BY noon on Saturday, most developers at the Winnipeg Game Jam had seen enough bytes and were ready for bites. Breakfast was late, and hungry developers are not happy ones.
Roughly 70 coders, designers, musicians and other professionals took part in a 48-hour session at the ACI Co-Working space.
Over the next two days, they have to come up with and finish one idea related to a game. It could be a game, a song for a game, a narrative or something completely different, but it has to be finished and presentable by Sunday evening.
Throughout the day, the developers huddled into cubicles, rooms and upstairs on tables in a hall. Some coded on laptops, others sketched on paper, and some tried to project a hologram into a glass pyramid.
Most popular video games take millions of dollars and years to make, so an event that puts game developers in a room and gives them a short time to come up with something might seem like an impossible task.
But the reason for the game jam is never the finished product, Devin Reimer, one of the developers attending said.
"Some games end up going on (after the jam)... but the main thing is the stuff that you end up learning while at the game jam. That's what's most valuable," he said.
Reimer was working on a submarine game in which players could pilot submarines, shoot at each other and try to evade the other's torpedoes. Within three hours, he had a working prototype where the submarines could be controlled. Where the game would end up, he had no idea.
"That's one of the things. I've never started a game jam with the idea of 'This is totally going to turn into something that's going to exist,' " he said.
Dylan Fries, one of the organizers of the jam, said the event is a good opportunity for people to work on something with a set deadline. Many people, he said, can get lost in working on projects that never end or go anywhere.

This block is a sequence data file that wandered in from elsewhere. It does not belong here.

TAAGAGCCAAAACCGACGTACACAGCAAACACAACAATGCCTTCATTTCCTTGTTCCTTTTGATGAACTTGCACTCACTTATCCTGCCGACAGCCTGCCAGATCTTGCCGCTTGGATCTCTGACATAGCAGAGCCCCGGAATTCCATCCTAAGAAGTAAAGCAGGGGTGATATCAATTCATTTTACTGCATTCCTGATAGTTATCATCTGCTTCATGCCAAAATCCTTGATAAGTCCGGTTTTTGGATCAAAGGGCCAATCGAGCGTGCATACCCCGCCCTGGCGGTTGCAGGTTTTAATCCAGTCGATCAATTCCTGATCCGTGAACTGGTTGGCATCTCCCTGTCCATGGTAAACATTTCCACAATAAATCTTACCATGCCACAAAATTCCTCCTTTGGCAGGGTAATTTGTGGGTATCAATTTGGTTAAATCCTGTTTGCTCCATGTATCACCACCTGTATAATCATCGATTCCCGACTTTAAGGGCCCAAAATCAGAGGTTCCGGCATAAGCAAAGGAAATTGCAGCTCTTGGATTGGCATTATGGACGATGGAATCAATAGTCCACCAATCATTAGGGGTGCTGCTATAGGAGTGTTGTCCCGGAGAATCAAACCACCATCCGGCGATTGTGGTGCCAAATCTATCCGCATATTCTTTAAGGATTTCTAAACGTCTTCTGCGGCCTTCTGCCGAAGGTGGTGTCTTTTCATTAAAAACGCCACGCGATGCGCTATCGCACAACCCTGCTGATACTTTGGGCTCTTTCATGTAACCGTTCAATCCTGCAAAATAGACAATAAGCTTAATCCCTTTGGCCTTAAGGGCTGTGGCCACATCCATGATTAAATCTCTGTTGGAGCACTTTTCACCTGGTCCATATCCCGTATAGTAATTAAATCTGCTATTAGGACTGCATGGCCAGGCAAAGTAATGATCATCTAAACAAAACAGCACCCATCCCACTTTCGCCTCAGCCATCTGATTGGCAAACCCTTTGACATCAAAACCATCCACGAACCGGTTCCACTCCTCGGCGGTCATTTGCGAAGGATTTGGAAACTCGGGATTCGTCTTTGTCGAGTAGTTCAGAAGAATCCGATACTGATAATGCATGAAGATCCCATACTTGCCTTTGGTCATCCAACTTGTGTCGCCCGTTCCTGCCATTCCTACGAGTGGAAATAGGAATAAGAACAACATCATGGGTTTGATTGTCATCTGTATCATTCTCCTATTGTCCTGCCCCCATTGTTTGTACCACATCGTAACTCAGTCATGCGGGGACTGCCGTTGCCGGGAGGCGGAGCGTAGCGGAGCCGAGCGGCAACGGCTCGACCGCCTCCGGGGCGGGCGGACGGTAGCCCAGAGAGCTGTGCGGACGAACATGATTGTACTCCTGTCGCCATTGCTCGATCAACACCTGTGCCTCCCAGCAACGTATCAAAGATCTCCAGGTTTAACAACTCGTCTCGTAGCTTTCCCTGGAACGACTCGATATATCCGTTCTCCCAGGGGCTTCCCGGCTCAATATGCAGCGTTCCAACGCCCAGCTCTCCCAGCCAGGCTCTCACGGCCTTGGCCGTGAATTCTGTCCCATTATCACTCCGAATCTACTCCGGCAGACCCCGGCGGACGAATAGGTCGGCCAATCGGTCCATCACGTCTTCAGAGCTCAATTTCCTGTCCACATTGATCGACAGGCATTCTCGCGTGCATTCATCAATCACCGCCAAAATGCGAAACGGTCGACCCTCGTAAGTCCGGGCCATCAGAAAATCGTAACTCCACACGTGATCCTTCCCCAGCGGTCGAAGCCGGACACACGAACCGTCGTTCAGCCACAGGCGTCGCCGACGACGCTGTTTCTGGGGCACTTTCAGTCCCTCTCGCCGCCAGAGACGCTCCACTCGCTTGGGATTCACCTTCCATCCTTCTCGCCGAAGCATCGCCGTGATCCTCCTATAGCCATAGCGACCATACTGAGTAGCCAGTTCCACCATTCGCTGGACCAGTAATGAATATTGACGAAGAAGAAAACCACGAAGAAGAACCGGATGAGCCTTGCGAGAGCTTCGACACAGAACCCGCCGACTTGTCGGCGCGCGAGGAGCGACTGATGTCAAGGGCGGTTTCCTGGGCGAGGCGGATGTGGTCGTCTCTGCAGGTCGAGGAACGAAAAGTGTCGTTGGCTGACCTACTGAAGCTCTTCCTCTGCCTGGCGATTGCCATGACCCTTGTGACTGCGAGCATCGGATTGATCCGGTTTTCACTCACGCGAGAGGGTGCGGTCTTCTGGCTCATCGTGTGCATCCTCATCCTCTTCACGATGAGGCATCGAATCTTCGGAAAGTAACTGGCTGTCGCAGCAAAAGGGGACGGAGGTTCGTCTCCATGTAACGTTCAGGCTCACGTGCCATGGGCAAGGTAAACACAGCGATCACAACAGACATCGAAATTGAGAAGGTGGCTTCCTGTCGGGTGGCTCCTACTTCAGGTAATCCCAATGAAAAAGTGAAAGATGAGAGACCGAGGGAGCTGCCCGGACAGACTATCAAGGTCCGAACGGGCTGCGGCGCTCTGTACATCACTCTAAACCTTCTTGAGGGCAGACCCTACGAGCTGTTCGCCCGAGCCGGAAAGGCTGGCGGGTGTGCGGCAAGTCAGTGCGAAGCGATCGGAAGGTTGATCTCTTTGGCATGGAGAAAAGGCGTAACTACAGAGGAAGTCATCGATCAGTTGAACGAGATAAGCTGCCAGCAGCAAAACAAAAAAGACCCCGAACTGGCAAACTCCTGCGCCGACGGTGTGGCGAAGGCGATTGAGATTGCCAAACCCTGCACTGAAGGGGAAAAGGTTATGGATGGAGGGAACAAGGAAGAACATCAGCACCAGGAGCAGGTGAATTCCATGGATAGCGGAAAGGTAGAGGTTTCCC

"You have to be very disciplined and very focused, and a lot of great stuff comes out of that," Fries said.
Daniel Voth and Rebecca Sutherland were two first-time coders at the jam. They were working on a basic idea for a game where the player controls a firefly that guides a fox through an environment.
The idea is a twist on a traditional concept where the player would be controlling the fox and have a light source guide them as they explore.
Sutherland said being first-time jam participants, she's been impressed by the willingness to help offered by other attendees.
"It's a very strong sense of community. I don't want to say I didn't expect it, but it happened a lot more than I thought. People are so friendly, they just come up to you and say 'Hey, what are you working on?' " she said.
"They easily could be working on their own projects... you don't have to ask for help," added Voth.
The participants of the jam will show their work today at 7 p.m., and even if the submarine game Reimer worked on only ends up staying on his hard drive, it will have been a productive event, he said.
"This game jam is 70 people, which is crazy for Winnipeg... There's a lot of people here that have never built a game, and that's a great way to build a community."